Bible translations into Yiddish

From Wikipedia, the free encyclopedia
Jump to navigation Jump to search
A Yiddish-Hebrew-Latin-German dictionary by Elijah Levita, 1544

In the early part of the sixteenth century, there were already attempts to translate the Bible into Yiddish, including Hebrew-Yiddish biblical dictionaries.[1] One of the most authoritative was the Bible that Jekuthiel Blitz translated in 1678.

Translations[edit]

There are numerous Biblical translations in Yiddish because it constituted the very beginning of its literature along with other the religious texts such as the Talmud.[2] Scholars explained that this can be attributed to the fact that the Bible is a popular book among the Jewish communities in Germany and surrounding European countries and it was also a reference for the early education of young Jews there.[3]

There were different translation style such as the so-called Ashkenazi literary tradition, more popularly known as taytsh-khumesh, which translated the Bible literally. Here, the words in the Hebrew original were translated into their Yiddish counterparts. [4] While this method was widely criticized, mainly for its strict adherence to the literal meaning of the text, it proved useful particularly for theologians and Hebraists who needed sources in their effort to understand of the literal sense of the Bible.[5]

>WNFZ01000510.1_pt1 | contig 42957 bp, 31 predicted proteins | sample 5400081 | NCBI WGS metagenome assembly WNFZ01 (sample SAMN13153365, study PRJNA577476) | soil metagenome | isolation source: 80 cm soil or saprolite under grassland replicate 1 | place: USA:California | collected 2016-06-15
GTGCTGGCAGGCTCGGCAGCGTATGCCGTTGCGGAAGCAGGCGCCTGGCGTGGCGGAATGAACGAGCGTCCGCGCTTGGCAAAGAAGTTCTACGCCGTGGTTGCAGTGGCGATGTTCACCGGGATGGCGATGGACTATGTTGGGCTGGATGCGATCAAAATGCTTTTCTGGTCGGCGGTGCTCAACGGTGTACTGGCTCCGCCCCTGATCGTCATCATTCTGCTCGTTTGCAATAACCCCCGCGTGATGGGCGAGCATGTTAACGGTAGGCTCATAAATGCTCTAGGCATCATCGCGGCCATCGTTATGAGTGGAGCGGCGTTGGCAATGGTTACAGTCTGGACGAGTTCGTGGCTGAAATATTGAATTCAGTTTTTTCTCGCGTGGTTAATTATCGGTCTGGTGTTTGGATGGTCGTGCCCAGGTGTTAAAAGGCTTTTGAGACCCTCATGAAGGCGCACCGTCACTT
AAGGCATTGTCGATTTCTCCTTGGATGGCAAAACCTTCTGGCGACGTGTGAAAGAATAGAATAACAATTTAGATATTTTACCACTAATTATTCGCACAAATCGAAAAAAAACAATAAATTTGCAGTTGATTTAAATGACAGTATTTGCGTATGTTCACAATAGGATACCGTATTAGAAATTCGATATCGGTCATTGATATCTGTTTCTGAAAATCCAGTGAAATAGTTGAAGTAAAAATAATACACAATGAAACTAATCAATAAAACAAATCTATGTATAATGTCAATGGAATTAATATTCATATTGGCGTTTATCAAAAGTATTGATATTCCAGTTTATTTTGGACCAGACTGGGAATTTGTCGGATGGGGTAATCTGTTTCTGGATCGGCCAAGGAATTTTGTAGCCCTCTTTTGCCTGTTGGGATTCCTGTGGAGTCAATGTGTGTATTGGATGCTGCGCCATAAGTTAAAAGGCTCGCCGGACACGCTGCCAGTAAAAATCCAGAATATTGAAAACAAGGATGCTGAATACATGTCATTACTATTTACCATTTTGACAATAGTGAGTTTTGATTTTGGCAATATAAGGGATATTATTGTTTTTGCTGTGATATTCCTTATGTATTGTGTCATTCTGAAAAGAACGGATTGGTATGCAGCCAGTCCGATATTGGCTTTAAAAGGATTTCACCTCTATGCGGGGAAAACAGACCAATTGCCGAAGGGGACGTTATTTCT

Jekuthiel Blitz, who was a rabbi from Wittmund, Germany, published his work with the backing financial backers such as Aharon Halevi, who obtained haskomes for the undertaking from the Council of the Four Lands, the central governing body of Polish Jews.[6]

A notable milestone in the historical development of the Yiddish Bible involved Solomon Bloomgarden's initiative. His translation is considered to be the most comprehensive and was published under his pen name Yehosesh.[7] The text is regarded as both literary and scholarly, influenced the work of Yiddish scholars in the nineteenth century.

Glossaries and dictionaries[edit]

Biblical texts[edit]

References[edit]

  1. ^ Faierstein, Morris (2017). Ze’enah U-Re’enah: A Critical Translation into English. Berlin: Walter de Gruyter. p. 2. ISBN 9783110459500.
  2. ^ Ariel, Yaakov (2013). An Unusual Relationship: Evangelical Christians and Jews. New York: New York University Press. p. 135. ISBN 9780814770689.
  3. ^ Faierstein, p. 2.
  4. ^ Elyada, Aya (2012). A Goy Who Speaks Yiddish: Christians and the Jewish Language in Early Modern Germany. Stanford: Stanford University Press. p. 71. ISBN 9780804781930.
  5. ^ Elyada, p. 71.
  6. ^ Gillman, Abigail (2018). A History of German Jewish Bible Translation. Chicago: University of Chicago Press. p. 24. ISBN 9780226477725.
  7. ^ Ariel, p. 135.
  8. ^ Zinberg, Old Yiddish literature from its origins to the Haskalah period p32
  9. ^ Israel Zinberg Old Yiddish literature from its origins to the Haskalah period - 1975 Chapter Nine: HISTORICAL AND TRAVEL LITERATURE; MEMOIRS AND TEHINNOT / 229 Historical literature in Yiddish — The Yiddish translations of Josippon, Tarn Ve-Yashar, Shevet Yehudah, the Apocrypha, and Tzemah David — The chronicles ... p230
  10. ^ Yiddish language & culture then & now "The first Yiddish New Testament distributed by the BFBS was published by the London Jews Society in 1821; the translator was Benjamin Nehemiah Solomon, "a convert from Judaism, who [had come] over to England from Poland."
  11. ^ A very detailed account of the different translations of the New Testament into Yiddish can be found here Archived 2012-04-15 at the Wayback Machine.